Brind’Amour, 48, was a tenacious two-way center: He had five 30-goal seasons, won the Selke Trophy twice as the league’s best defensive forward and got into 27 fights when fighting was popular. He was, and still is, a workout fiend, known as Rod the Bod.
“You see him in the gym, working out every day still,” goalie Curtis McElhinney said. “He’s in phenomenal shape. There is an intensity, but there’s also a calmness, maybe from being a parent or just being around some of the younger guys now. He doesn’t seem to get too fired up too often. It takes a lot to get Roddy upset.”
Brind’Amour, whose sweater number, 17, was retired by the Hurricanes, was traded to Carolina from the Philadelphia Flyers in 2000. He joined the Hurricanes’ front office after he retired as a player at age 39 in 2010, then became an assistant a year later.
The Hurricanes were sold to the Dallas billionaire Tom Dundon during the 2017-18 season, with Don Waddell, a veteran N.H.L. executive, being named as the club’s president and general manager in May. Waddell said Brind’Amour’s experience with the franchise was an asset.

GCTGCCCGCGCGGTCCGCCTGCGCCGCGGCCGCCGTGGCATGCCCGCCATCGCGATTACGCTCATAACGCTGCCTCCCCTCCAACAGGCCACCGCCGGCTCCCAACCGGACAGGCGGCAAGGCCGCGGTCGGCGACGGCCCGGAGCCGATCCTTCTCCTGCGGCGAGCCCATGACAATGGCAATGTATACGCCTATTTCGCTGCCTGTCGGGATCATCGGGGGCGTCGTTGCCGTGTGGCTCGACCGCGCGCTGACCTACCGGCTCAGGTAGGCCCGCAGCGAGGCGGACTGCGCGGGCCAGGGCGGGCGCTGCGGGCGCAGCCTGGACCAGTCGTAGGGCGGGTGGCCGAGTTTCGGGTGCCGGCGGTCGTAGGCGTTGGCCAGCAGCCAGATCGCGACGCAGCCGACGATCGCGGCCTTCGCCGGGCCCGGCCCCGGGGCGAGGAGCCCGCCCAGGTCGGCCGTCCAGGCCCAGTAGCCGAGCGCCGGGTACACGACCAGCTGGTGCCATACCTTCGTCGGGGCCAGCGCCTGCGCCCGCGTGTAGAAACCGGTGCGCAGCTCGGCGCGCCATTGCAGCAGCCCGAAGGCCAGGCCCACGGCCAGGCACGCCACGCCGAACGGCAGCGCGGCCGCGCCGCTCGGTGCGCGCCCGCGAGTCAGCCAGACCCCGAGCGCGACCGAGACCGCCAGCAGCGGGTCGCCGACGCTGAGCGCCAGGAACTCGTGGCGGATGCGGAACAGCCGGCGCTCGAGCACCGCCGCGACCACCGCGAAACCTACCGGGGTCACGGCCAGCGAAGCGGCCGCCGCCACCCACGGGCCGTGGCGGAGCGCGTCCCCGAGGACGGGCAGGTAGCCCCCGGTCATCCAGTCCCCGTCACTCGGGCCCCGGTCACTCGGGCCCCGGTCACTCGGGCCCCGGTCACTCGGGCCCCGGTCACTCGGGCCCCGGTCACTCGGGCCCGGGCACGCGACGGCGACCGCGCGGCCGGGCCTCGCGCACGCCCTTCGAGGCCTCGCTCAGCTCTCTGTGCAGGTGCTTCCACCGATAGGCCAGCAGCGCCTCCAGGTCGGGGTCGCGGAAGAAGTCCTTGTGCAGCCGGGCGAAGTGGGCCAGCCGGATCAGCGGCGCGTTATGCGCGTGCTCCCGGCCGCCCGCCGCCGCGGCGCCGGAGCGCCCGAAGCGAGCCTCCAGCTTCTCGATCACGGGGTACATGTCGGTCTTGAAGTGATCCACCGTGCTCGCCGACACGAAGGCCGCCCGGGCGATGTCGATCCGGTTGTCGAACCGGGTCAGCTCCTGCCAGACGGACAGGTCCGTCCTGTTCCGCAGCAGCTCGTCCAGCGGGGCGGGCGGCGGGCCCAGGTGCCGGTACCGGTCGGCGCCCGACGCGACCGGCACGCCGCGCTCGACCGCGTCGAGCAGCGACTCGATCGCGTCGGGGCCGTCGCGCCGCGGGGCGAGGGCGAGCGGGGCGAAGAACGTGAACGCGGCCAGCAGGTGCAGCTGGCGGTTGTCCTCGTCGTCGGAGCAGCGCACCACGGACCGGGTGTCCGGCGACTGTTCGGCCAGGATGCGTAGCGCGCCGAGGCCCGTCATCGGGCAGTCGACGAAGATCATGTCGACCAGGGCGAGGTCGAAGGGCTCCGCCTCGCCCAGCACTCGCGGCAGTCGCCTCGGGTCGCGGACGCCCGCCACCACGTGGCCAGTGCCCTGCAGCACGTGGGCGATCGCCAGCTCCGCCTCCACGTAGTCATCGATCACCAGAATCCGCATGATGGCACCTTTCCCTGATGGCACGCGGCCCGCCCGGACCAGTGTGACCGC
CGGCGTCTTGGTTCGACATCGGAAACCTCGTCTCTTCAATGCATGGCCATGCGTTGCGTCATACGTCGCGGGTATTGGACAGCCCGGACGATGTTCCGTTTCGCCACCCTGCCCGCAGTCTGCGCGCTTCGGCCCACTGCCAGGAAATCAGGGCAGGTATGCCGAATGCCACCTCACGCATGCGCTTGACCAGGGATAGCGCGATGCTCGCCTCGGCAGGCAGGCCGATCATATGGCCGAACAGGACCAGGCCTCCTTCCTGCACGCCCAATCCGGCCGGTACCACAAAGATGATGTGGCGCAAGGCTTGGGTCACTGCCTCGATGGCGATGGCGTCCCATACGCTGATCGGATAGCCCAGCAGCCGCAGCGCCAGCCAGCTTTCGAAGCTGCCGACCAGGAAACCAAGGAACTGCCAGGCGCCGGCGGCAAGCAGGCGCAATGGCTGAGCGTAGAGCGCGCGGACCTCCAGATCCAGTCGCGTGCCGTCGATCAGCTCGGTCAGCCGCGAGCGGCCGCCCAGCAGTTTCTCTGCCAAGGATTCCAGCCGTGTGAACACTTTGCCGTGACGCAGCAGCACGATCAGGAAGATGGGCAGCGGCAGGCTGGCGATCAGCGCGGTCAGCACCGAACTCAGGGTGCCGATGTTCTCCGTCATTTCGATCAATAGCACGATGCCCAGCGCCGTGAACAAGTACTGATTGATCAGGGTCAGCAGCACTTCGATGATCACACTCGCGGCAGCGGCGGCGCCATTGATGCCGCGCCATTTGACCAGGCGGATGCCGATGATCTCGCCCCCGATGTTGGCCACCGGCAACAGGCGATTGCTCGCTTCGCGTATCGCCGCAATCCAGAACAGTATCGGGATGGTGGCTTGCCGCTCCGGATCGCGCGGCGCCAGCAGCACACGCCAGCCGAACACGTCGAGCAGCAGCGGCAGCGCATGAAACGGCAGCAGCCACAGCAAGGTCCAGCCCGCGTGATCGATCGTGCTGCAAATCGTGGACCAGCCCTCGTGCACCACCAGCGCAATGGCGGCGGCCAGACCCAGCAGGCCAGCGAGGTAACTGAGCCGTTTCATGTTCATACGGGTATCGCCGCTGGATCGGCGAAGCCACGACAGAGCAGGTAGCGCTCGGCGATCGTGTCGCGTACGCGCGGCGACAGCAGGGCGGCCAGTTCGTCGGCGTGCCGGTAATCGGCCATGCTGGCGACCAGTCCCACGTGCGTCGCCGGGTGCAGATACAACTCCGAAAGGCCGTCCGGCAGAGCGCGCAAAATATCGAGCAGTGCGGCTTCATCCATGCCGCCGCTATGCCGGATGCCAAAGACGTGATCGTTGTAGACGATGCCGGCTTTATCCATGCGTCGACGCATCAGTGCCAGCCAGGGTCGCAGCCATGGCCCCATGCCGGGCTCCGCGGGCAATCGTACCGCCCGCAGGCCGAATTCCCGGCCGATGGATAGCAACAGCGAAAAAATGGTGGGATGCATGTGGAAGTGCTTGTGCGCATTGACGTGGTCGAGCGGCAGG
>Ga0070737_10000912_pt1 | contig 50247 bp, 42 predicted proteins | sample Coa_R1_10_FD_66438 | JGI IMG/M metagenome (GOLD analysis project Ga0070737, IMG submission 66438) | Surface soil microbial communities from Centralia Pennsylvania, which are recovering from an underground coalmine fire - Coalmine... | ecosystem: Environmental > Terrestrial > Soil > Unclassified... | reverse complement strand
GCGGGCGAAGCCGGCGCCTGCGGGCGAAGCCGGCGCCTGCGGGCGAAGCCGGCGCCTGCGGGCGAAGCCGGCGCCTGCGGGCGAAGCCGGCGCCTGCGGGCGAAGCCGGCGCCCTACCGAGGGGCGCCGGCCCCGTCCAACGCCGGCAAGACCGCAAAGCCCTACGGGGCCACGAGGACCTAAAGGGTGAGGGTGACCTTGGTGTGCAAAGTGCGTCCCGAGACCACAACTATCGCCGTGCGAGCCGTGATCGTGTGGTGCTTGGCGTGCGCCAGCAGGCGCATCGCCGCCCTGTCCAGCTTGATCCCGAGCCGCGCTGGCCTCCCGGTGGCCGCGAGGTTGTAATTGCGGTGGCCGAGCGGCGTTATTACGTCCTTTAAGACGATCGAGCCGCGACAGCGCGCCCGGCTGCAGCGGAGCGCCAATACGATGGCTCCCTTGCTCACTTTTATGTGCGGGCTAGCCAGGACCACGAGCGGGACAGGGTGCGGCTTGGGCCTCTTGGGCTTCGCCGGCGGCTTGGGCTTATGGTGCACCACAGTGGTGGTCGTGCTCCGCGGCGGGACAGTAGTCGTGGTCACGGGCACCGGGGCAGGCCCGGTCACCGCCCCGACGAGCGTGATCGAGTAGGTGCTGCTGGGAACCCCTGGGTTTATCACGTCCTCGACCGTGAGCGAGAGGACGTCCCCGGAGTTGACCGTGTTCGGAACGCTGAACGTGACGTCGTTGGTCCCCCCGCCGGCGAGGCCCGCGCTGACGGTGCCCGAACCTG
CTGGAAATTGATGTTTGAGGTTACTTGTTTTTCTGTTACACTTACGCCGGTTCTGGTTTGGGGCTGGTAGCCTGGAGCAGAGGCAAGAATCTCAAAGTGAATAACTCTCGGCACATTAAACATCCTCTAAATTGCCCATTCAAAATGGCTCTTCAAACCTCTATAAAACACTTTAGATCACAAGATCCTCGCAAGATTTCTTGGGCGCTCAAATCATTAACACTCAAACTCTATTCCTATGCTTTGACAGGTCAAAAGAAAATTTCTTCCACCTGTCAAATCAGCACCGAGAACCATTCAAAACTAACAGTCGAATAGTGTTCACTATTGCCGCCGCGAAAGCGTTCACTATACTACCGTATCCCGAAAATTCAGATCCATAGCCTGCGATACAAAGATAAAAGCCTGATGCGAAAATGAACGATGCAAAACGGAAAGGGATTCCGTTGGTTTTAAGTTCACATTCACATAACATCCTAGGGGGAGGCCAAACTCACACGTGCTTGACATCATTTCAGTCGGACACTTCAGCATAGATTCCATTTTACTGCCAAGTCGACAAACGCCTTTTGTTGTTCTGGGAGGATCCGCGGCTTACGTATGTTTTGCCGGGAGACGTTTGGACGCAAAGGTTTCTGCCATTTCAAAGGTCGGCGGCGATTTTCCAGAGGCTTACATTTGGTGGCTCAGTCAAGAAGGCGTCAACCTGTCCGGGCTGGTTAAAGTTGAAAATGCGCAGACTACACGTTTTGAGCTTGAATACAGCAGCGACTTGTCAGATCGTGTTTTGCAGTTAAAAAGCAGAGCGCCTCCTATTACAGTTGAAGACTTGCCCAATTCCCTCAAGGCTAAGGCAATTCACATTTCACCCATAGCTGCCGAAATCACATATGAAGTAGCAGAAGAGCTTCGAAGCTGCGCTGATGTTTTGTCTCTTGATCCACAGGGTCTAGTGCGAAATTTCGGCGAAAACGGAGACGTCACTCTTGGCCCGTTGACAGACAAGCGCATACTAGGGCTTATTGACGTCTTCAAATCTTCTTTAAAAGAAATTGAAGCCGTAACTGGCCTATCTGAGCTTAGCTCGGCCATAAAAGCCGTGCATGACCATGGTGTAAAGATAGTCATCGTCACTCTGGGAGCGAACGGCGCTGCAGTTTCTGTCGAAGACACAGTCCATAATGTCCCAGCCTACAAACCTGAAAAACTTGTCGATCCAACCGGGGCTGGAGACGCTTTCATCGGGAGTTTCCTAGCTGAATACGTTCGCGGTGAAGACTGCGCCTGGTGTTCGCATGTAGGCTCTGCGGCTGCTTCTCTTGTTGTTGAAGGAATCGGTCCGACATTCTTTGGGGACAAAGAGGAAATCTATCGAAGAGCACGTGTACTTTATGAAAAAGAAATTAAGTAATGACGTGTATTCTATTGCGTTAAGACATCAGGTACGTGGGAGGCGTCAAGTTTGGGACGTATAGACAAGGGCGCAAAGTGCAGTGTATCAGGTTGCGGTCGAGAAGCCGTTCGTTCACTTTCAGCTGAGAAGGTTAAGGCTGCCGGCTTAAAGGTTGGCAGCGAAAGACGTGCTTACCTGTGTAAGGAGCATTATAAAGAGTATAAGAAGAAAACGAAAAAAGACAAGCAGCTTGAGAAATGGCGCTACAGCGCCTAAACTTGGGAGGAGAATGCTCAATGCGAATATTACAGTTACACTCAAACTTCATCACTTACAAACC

“If Rod were coming from another organization, it would have been really tough,” Waddell said, adding: “But he was ready for this challenge. He knew what it would take. He really believed in what he was doing, and what he was doing was the right way.”
Before he took the job, Brind’Amour sought advice from Justin Williams, the Hurricanes’ 37-year-old captain, who had been a teammate of Brind’Amour’s.
Williams played down the importance of the phone call.
“Sometimes, you just need a kick in the pants, say: ‘Go get it. You can do it. Challenge yourself. I believe in you. I think you can do it,’ ” he said. “Life is all about opportunities, seizing opportunities for yourself. He wanted the chance, and he’s done a fabulous job.”
The Hurricanes scuffled for victories in Brind’Amour’s first three months as coach. The low point probably came Dec. 29, when Carolina went 0 for 5 on the power play and were beaten by the Devils rookie Mackenzie Blackwood, 2-0.
It was the Hurricanes’ fourth loss in five games and sank their record to 15-17-5 — 13th in the 16-team Eastern Conference, 10 points out of a playoff berth. Brind’Amour made a soft plea in interviews for his top-line players to score more, but he stuck with his master plan.